The couple, who met while working at Microsoft, had signed a separation agreement which laid out how their property and assets would be split.
Bill Gates, who co-founded Microsoft in 1975, is reportedly worth US$130.5 billion (AU$168.5 billion), making him the fourth richest person in the world.
However, the couple did not sign a prenuptial agreement before their wedding in 1994.
"This marriage is irretrievably broken," the Gates’ petition for divorce states. "We ask the court to dissolve our marriage."
The petition also requests that the assets are divided “as set forth in our separation contract”. However, this contract is not publicly available.
Under Washington law, it’s presumed that property acquired over the course of a marriage is split equally.
However, the same law says spouses can agree that some assets are separate property and grant ownership to just one of them.
US$170 million in property
The couple have a hefty US$170 million real estate portfolio to split up, with homes in Wyoming and Florida plus two properties in California a private island in Belize called Grand Bogue Caye and, their main residence in Lake Washington dubbed Xanadu 2.0, which is valued at US$140 million).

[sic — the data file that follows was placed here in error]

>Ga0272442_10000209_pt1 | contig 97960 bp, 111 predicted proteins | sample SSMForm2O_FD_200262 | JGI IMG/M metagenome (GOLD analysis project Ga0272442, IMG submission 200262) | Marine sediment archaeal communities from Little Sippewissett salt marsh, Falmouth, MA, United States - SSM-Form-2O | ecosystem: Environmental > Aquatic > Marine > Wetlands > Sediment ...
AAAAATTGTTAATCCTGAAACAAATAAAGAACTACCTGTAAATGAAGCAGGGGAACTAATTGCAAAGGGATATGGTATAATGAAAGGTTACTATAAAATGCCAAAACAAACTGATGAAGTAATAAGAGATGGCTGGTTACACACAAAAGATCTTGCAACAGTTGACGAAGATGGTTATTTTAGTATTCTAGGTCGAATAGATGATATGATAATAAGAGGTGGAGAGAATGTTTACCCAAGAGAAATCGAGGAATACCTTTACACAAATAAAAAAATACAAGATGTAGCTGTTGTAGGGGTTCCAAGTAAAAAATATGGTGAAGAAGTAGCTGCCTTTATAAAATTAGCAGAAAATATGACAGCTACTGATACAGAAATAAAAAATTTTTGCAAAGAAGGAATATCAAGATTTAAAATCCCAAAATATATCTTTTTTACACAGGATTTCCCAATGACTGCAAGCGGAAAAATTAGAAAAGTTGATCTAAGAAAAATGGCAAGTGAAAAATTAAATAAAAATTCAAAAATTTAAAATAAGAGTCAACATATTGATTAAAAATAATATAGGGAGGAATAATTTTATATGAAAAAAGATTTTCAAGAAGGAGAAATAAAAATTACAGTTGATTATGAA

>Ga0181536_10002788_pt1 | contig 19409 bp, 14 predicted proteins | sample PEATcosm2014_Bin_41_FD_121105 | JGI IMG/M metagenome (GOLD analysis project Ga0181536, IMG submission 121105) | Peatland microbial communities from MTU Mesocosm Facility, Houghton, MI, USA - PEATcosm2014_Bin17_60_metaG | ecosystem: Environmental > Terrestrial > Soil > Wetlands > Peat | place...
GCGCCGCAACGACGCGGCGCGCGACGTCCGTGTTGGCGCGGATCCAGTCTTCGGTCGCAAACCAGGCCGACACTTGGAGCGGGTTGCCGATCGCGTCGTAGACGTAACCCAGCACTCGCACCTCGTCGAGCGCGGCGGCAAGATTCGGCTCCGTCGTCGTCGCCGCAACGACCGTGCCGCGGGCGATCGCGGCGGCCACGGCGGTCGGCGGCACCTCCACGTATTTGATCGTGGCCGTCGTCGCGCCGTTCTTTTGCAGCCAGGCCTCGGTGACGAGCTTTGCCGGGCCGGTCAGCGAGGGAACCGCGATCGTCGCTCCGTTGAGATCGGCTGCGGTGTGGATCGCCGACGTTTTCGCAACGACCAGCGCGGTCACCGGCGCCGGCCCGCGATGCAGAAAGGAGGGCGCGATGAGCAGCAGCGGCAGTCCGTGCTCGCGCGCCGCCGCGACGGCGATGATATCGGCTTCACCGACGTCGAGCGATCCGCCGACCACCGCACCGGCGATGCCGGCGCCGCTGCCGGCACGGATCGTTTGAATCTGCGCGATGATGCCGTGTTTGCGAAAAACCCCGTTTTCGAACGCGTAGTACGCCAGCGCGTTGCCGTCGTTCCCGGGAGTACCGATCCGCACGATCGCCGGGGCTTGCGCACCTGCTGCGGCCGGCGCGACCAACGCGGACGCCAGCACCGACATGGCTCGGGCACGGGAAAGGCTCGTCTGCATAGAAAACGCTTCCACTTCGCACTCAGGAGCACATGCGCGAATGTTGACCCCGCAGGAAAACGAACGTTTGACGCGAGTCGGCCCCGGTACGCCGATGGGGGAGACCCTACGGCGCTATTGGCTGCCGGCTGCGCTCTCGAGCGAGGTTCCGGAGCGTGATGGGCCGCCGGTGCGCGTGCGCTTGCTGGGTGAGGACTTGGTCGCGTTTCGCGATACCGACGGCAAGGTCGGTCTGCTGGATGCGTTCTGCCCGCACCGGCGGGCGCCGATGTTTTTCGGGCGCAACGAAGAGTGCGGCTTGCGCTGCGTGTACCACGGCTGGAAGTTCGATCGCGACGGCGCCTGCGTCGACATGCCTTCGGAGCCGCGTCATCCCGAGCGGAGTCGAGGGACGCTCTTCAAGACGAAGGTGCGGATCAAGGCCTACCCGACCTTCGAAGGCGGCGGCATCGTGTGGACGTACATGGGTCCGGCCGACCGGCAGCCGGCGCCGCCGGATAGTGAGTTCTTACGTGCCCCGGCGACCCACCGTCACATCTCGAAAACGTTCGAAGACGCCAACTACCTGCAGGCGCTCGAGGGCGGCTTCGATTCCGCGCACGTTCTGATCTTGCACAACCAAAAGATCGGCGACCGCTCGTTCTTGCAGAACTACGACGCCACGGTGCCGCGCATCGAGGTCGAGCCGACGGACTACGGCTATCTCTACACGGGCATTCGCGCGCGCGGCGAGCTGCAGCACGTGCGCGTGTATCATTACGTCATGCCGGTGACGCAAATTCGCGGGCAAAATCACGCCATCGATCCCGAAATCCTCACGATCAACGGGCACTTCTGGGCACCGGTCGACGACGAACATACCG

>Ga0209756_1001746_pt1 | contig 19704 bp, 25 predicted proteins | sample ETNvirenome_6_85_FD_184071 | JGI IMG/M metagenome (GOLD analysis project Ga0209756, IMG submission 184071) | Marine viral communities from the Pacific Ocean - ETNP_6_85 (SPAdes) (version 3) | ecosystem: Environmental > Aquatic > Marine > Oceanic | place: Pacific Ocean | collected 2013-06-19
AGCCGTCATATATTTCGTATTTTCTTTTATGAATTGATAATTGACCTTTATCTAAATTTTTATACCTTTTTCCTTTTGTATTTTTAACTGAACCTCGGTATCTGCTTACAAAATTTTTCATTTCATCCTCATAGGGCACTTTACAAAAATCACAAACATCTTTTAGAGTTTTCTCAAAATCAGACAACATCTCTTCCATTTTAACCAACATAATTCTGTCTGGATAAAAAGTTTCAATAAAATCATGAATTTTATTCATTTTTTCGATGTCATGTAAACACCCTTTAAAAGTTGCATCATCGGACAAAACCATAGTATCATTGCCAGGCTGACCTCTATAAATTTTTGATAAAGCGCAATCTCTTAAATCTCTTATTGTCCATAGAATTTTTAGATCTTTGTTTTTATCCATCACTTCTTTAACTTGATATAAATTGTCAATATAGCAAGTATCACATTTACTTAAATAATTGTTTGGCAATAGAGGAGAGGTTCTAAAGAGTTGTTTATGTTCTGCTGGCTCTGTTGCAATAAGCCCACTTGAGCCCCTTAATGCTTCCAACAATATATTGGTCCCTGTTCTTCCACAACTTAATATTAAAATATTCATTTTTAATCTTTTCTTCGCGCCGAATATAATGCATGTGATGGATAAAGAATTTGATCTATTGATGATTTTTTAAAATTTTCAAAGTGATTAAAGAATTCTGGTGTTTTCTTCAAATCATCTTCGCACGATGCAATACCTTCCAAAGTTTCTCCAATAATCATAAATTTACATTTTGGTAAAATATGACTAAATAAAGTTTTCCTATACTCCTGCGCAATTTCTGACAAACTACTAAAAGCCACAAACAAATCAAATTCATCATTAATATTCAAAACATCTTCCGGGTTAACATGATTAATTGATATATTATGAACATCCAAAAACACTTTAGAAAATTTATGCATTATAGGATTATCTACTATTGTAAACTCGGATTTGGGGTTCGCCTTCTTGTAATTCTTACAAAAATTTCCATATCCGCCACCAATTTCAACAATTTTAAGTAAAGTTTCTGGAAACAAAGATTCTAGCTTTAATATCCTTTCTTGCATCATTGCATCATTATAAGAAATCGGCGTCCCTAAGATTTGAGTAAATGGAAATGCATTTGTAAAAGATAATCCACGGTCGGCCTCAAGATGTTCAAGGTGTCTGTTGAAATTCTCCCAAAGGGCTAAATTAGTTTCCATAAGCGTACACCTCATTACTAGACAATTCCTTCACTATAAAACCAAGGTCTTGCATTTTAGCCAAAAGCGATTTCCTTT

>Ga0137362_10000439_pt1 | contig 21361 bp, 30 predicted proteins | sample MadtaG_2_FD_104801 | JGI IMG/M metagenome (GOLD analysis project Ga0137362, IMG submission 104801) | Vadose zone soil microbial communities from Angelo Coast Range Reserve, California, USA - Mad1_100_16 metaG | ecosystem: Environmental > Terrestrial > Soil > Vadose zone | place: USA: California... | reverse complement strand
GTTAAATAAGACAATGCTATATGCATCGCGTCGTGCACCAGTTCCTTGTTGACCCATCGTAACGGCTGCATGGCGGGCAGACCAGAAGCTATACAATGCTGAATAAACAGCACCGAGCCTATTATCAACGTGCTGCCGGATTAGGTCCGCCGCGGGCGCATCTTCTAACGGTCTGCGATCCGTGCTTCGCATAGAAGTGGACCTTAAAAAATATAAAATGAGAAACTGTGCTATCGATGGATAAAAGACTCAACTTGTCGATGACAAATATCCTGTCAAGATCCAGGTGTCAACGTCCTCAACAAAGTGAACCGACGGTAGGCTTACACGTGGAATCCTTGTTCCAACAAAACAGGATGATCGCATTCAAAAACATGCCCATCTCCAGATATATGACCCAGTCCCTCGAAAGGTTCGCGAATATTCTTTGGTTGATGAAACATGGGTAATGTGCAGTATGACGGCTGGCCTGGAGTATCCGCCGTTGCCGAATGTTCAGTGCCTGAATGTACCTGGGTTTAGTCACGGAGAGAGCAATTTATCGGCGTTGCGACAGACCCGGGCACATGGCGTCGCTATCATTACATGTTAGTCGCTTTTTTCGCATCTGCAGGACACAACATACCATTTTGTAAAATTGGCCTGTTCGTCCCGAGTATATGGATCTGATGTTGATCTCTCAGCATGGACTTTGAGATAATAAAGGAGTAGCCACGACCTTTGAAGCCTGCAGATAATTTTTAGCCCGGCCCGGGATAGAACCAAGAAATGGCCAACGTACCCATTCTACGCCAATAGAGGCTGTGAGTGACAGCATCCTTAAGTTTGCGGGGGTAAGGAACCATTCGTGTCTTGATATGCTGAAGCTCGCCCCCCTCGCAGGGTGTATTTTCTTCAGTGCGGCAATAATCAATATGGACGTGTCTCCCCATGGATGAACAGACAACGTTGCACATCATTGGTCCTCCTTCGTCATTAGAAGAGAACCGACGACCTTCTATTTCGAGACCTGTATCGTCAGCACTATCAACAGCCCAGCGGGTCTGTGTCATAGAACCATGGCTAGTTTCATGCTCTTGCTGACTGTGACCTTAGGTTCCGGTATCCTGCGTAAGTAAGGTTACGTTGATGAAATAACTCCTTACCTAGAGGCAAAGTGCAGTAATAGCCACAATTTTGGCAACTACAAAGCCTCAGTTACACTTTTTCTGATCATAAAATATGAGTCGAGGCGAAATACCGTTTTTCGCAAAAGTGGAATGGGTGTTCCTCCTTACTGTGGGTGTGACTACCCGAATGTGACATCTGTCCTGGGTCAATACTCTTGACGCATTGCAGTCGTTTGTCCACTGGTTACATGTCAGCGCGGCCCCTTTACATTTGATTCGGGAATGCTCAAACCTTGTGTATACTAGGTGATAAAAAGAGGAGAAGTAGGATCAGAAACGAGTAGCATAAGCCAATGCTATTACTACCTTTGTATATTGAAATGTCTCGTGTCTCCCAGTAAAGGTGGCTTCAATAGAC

US$650,000 in cars
They also have a collection of sports cars worth an estimated US$650,000 . That includes a Porsche 911, a Porsche Carrera Cabriolet 964, a Jaguar XJ6, a 1988 Porsche 959 Coupe and a Ferrari 348.
US$130 million in artwork
And when it comes to art, their collection is worth an estimated US$130 million featuring works by Leonardo da Vinci, Winslow Homer and Andrew Wyeth.
Gates also holds shares in Microsoft worth US$26.1 billion .
The Bill and Melinda Gates Foundation
The couple’s charity, The Bill and Melinda Gates Foundation, will remain largely unchanged with the couple saying they plan to keep working together as co-chairs and trustees.
The foundation has sent US$53.8 billion (AU$69.30 billion) into various charitable causes and the fight against COVID-19 since it launched in 2000.
Divorces spike during COVID-19
In Australia, Relationships Australia found 42 per cent of people experienced a negative change in their relationship last year.
And Google searches for ‘divorce’ reached their highest point in a year in June 2020.